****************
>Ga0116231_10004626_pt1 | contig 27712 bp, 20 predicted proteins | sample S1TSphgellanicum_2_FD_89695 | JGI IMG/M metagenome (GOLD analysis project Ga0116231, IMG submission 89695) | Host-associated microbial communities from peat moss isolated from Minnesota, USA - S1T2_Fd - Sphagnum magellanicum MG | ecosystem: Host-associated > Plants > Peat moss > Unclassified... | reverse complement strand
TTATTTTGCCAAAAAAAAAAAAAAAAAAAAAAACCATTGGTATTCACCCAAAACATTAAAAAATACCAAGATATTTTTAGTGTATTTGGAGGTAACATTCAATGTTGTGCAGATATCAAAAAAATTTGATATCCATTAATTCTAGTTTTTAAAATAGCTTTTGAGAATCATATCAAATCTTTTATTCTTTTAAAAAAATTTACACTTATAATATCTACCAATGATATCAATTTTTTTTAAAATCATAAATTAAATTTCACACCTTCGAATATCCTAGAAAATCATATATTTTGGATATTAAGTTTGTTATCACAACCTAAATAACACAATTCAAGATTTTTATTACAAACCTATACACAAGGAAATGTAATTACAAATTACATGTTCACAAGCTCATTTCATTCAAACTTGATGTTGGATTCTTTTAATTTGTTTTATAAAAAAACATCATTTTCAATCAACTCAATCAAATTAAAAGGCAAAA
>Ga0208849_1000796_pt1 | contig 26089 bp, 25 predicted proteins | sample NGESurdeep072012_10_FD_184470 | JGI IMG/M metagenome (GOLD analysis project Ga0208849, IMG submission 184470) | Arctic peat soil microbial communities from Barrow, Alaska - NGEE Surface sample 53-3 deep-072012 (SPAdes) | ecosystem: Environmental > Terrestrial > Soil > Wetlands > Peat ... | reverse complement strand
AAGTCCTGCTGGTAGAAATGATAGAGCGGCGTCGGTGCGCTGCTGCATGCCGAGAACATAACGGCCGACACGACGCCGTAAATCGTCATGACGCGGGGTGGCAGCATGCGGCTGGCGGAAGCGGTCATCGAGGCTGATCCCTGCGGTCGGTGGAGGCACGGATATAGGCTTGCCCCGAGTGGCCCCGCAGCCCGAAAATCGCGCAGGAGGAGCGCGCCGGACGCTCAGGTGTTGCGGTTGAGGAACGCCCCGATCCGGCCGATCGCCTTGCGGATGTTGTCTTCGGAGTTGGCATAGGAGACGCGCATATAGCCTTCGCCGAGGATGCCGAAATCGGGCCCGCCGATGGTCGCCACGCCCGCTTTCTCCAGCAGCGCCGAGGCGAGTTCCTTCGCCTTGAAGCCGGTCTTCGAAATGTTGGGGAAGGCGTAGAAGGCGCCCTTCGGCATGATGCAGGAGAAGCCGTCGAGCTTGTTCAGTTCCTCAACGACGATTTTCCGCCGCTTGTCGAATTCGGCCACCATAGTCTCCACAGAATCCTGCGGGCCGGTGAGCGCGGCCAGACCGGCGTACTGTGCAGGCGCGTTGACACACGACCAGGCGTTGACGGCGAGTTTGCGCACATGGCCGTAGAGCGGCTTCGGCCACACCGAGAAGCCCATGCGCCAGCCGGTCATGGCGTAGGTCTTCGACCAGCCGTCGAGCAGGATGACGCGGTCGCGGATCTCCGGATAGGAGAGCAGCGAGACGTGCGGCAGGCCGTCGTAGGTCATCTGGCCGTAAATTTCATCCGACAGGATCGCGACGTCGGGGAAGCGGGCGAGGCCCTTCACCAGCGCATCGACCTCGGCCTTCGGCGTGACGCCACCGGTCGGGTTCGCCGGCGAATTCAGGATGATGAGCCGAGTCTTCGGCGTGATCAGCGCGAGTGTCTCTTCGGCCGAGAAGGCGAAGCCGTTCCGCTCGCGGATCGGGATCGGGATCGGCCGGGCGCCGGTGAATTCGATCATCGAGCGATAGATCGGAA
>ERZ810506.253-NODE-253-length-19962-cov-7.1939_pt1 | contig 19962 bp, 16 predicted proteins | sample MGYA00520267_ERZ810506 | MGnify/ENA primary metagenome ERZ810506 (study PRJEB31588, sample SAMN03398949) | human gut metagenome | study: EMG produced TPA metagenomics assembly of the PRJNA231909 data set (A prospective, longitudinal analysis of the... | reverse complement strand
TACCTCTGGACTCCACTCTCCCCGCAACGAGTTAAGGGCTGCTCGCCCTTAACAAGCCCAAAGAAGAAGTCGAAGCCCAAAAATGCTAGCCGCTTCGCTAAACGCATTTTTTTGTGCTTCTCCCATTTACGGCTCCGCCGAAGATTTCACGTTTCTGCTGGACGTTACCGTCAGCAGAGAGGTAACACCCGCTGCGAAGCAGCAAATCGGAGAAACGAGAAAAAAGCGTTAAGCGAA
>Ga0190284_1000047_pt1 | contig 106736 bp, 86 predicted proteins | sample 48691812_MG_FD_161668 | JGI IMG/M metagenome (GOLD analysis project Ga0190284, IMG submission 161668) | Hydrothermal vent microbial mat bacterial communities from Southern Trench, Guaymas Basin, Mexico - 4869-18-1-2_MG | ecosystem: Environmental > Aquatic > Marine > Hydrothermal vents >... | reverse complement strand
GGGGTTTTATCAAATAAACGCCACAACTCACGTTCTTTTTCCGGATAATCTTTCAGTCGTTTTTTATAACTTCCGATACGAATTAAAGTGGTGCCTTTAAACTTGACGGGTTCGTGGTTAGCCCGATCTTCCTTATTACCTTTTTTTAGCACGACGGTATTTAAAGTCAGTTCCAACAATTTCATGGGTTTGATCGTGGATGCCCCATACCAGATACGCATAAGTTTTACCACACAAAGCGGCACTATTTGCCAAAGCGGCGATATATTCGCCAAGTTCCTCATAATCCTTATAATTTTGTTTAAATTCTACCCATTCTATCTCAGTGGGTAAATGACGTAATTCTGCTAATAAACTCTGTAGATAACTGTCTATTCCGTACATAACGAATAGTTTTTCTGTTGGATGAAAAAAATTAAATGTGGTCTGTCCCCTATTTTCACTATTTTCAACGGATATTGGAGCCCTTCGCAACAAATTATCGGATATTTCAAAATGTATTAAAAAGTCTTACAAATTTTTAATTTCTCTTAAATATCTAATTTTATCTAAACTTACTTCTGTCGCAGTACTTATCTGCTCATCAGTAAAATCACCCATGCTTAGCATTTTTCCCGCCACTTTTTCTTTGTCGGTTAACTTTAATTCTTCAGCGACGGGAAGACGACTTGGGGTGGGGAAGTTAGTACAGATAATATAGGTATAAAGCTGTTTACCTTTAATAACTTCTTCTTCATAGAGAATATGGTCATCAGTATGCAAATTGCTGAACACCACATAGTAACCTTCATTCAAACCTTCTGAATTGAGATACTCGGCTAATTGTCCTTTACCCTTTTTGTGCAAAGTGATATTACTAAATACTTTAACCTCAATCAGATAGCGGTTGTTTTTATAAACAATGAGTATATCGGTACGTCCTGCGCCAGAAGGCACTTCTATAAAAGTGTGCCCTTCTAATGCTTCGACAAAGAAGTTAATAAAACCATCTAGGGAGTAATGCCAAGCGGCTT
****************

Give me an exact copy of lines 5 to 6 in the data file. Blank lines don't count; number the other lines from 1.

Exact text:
>ERZ810506.253-NODE-253-length-19962-cov-7.1939_pt1 | contig 19962 bp, 16 predicted proteins | sample MGYA00520267_ERZ810506 | MGnify/ENA primary metagenome ERZ810506 (study PRJEB31588, sample SAMN03398949) | human gut metagenome | study: EMG produced TPA metagenomics assembly of the PRJNA231909 data set (A prospective, longitudinal analysis of the... | reverse complement strand
TACCTCTGGACTCCACTCTCCCCGCAACGAGTTAAGGGCTGCTCGCCCTTAACAAGCCCAAAGAAGAAGTCGAAGCCCAAAAATGCTAGCCGCTTCGCTAAACGCATTTTTTTGTGCTTCTCCCATTTACGGCTCCGCCGAAGATTTCACGTTTCTGCTGGACGTTACCGTCAGCAGAGAGGTAACACCCGCTGCGAAGCAGCAAATCGGAGAAACGAGAAAAAAGCGTTAAGCGAA